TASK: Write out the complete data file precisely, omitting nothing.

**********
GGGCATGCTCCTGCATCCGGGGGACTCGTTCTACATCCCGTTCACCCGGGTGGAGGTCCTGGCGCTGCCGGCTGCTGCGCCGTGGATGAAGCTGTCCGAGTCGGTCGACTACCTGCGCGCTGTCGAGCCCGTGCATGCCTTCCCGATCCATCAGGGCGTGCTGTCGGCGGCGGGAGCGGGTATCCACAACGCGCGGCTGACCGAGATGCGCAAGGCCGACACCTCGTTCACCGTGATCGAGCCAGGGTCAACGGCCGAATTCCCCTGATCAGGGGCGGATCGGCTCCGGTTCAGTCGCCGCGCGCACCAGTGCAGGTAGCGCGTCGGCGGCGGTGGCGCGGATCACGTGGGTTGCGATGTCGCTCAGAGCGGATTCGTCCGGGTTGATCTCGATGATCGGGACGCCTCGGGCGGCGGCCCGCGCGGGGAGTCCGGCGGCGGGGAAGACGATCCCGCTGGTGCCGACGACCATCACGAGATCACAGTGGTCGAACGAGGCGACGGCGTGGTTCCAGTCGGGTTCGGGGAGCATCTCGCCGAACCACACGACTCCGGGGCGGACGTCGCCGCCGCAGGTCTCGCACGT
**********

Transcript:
GGGCATGCTCCTGCATCCGGGGGACTCGTTCTACATCCCGTTCACCCGGGTGGAGGTCCTGGCGCTGCCGGCTGCTGCGCCGTGGATGAAGCTGTCCGAGTCGGTCGACTACCTGCGCGCTGTCGAGCCCGTGCATGCCTTCCCGATCCATCAGGGCGTGCTGTCGGCGGCGGGAGCGGGTATCCACAACGCGCGGCTGACCGAGATGCGCAAGGCCGACACCTCGTTCACCGTGATCGAGCCAGGGTCAACGGCCGAATTCCCCTGATCAGGGGCGGATCGGCTCCGGTTCAGTCGCCGCGCGCACCAGTGCAGGTAGCGCGTCGGCGGCGGTGGCGCGGATCACGTGGGTTGCGATGTCGCTCAGAGCGGATTCGTCCGGGTTGATCTCGATGATCGGGACGCCTCGGGCGGCGGCCCGCGCGGGGAGTCCGGCGGCGGGGAAGACGATCCCGCTGGTGCCGACGACCATCACGAGATCACAGTGGTCGAACGAGGCGACGGCGTGGTTCCAGTCGGGTTCGGGGAGCATCTCGCCGAACCACACGACTCCGGGGCGGACGTCGCCGCCGCAGGTCTCGCACGT